There’s another cluster of nature metaphors: the second placed team’s Windstalk proposal looks very much like a field of grass; Solarbird references sea waves, birds, fish and trees; Fern (future/energy/renewable/nature) also applies a natural form to a photovoltaic array.  A significant number of proposals explored the shape and pattern of dunes in their proposals.

And there is a cluster of indigenous culture metaphors: Solaris deploys the photovoltaic array referencing decorative patterns in local culture – the blue colour of the panels accentuates the reference, and this patterning also appears in PV Dust. Another team also named their proposal Solaris, but drew on a tent metaphor.

Whilst The Time Is Now is full of illustrations, almost all using the same sorts of landscape visualisation tools mentioned above, there are other aspects of impact, in particular cultural impact that cannot be effectively captured through architectural and landscape design technologies.

Robert MacFarlane, one of those currently reinvigorating landscape writing in the UK, unpacks the complexity of cultural impacts in his essay A Counter-Desecration Phrasebook (2010). His subject is the Brindled Moor on the Isle of Lewis in the Outer Hebrides. The context of his writing is the proposal for a wind ‘power station’ of 234 turbines each 140 metres high with a blade span of 80 metres (the terminology of ‘farm’ seeks to elide the reality: these installations are dispersed power stations). MacFarlane reports that each turbine required a foundation of 700 cubic metres of concrete and goes on to note that, “5 million cubic metres of rock and 2.5 million cubic metres of peat would be excavated and displaced”.

The arguments for and against this development rotated around issues of landscape value, not merely visibility. On the one hand MacFarlane quotes the writer Ian Jack, in support of the installation, described the interior of Lewis as, “a vast, dead place: dark brown moors and black lochs under a grey sky, all swept by a chill wet wind”.

MacFarlane highlights the cultural value and complexity of the landscape, challenging its dismissal as a ‘dead place’. He explores in detail the richness of language associated with this landscape, his starting point being to challenge the idea that this is terra nullius. Of course one of the key points he is making is that most colonisation is based on the principle of terra nullius, and that one of the key forms of counter by indigenous peoples in, for instance, Australia, New Zealand and Canada, is to demonstrate the deep connection to land. MacFarlane goes on to argue that this landscape of “…peat-bog, peat-hag, heather, loch and lochan…” has a rich and deep language associated with it. He directs the reader’s attention to the text Some Lewis Moorland Terms: A Peat Glossary prepared by Finlay MacLeod, and containing 126 terms. MacFarlane celebrates the saving of the moor and the rejection of the energy generation installation which would have, in his view, desecrated the place.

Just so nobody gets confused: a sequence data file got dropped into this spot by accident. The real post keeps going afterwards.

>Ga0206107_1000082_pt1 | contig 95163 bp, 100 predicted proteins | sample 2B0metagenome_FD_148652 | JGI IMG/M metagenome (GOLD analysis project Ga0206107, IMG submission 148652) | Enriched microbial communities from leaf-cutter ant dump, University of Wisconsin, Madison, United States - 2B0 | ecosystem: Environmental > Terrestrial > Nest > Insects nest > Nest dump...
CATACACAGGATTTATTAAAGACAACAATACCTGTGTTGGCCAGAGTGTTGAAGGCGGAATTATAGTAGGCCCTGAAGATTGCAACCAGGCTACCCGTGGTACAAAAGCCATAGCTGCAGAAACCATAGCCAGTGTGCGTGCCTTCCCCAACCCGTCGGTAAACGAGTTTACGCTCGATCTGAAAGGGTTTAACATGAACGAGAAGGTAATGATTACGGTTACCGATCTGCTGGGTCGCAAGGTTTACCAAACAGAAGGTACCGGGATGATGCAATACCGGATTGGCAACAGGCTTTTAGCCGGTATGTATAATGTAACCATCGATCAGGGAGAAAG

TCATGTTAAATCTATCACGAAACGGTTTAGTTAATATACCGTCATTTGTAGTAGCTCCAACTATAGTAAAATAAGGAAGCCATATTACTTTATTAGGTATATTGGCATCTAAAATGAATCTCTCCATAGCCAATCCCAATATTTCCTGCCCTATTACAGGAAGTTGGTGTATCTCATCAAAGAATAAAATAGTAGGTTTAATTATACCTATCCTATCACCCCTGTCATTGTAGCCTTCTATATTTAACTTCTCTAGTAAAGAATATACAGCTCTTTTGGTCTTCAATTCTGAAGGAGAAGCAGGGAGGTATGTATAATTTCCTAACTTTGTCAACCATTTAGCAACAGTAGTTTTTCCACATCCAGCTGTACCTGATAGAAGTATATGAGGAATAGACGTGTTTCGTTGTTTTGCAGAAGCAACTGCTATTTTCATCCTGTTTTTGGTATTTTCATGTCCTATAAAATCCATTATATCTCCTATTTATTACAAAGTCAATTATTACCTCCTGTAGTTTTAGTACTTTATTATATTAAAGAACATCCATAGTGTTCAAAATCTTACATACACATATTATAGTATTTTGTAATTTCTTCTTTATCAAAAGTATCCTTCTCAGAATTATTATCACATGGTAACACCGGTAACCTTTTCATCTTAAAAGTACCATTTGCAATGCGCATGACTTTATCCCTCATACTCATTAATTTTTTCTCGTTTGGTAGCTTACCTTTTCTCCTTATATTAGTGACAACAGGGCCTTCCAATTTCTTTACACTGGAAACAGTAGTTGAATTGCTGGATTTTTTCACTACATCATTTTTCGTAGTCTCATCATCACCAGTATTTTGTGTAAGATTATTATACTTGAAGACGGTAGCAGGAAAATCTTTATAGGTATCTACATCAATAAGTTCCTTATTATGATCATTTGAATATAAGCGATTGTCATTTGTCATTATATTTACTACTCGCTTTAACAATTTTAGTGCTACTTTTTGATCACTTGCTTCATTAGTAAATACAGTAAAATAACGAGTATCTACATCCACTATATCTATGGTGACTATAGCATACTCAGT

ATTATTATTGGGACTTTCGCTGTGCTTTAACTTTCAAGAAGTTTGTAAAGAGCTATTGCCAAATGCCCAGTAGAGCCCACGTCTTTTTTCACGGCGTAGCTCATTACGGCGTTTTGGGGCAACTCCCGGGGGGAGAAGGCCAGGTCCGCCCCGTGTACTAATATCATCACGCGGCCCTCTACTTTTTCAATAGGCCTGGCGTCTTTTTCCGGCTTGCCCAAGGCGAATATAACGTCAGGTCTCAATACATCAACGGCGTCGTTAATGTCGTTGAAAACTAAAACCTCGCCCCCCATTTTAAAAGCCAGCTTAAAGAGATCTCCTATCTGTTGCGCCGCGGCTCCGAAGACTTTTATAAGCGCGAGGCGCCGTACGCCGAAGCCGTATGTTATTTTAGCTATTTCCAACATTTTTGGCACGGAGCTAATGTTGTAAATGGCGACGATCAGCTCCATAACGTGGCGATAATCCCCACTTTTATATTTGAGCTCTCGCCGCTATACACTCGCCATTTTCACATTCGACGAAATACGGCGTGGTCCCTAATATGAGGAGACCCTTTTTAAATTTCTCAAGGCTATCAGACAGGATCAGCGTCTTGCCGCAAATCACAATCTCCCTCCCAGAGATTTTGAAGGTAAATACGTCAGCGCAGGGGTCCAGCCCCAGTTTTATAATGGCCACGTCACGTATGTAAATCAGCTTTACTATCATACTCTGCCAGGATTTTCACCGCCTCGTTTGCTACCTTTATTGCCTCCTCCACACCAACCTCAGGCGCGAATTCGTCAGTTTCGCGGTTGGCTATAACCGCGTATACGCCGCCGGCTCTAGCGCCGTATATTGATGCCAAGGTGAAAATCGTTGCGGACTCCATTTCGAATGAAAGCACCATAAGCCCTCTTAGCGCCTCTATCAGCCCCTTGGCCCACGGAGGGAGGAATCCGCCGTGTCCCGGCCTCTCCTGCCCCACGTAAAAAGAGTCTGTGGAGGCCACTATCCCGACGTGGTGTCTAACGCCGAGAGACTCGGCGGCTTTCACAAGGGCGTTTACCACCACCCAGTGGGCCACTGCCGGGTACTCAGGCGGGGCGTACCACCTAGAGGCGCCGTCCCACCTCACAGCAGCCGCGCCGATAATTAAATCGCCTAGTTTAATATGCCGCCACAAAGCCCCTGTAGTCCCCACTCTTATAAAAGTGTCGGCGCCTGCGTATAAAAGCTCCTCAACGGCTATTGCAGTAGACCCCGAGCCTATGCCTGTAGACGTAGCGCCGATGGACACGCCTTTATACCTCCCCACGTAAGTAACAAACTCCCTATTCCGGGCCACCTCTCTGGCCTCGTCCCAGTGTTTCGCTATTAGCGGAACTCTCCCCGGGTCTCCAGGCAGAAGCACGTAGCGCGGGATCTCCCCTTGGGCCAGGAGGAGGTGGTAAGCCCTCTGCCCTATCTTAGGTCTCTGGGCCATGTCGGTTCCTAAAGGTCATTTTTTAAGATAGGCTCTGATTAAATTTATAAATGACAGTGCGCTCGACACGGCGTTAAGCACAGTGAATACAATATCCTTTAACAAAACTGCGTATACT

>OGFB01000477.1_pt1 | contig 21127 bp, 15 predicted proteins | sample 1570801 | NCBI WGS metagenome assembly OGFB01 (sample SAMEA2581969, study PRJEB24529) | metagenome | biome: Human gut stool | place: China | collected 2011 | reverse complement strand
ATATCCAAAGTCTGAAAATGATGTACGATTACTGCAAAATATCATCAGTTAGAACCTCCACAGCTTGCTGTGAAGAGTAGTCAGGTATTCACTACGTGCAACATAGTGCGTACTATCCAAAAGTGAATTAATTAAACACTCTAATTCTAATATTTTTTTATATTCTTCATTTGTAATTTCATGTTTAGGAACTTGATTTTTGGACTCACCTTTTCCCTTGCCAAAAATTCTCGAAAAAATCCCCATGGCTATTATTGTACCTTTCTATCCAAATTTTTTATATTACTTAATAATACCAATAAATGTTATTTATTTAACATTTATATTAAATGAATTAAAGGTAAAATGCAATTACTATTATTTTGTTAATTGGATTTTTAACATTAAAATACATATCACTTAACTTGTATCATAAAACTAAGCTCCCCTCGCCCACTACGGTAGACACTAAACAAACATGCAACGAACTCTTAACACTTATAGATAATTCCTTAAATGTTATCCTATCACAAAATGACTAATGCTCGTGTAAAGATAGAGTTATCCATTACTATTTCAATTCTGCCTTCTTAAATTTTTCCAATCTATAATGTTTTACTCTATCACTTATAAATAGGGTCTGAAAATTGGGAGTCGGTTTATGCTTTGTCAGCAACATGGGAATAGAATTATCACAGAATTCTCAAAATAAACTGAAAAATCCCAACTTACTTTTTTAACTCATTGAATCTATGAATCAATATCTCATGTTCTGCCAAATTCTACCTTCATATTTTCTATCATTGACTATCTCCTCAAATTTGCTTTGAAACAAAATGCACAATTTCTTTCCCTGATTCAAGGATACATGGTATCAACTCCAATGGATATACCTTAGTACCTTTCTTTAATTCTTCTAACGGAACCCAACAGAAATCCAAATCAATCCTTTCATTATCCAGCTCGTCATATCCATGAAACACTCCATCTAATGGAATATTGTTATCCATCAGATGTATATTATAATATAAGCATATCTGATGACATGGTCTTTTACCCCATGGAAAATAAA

If we are to make intelligent decisions about how and where to build mid and large scale renewable energy installations, then we definitely need artists, architects and designers to contribute to the development of schemes that acknowledge the aesthetic impacts, and actively seek to create beauty as well as functionality. But we also need to assure that the locations are not treated as terra nullius or without cultural meaning. The tools are not just those of landscape visualisation, they are also of landscape language and lived experience. Engaging and embracing cultural meaning, perhaps in deeper ways than simple symbolism, could lead to imaging more interesting solutions, whether that’s for a piece of desert, moorland or for a settlement – village or city.

The Land Art Generator Initiative operates on a biennial cycle, and the current round focuses on Fresh Kills, a former landfill site on Staten Island in New York City. This location is now of deep cultural significance, being the place that the remains of the World Trade Center was deposited post 9/11. It’s also a place that has been the focus of work by the artist Merle Laderman Ukeles for many years.

You can purchase your copy of The time is now here http://www.kinokuniya.com/sg/index.php/fbs003?common_param=9789814286756 .

References

Land Art Generator Initiative. (2012). The Time Is Now: Public Art of the Sustainable City.  Page One: Singapore

Evans, G. & Robson, D. (2010). Towards Re-Enchantment: Place and its Meanings. ArtEvents: London.

Lakoff, G. & Johnson, M. (2003). Metaphors We Live By (2nd Edition). University of Chicago Press: Chicago and London.

ecoartscotland is a resource focused on art and ecology for artists, curators, critics, commissioners as well as scientists and policy makers. It includes ecoartscotland papers, a mix of discussions of works by artists and critical theoretical texts, and serves as a curatorial platform.

It has been established by Chris Fremantle, producer and research associate with On The Edge ResearchGray’s School of Art, The Robert Gordon University. Fremantle is a member of a number of international networks of artists, curators and others focused on art and ecology.
Go to EcoArtScotland

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American Bird Conservancy Receives Grant From Leon Levy Foundation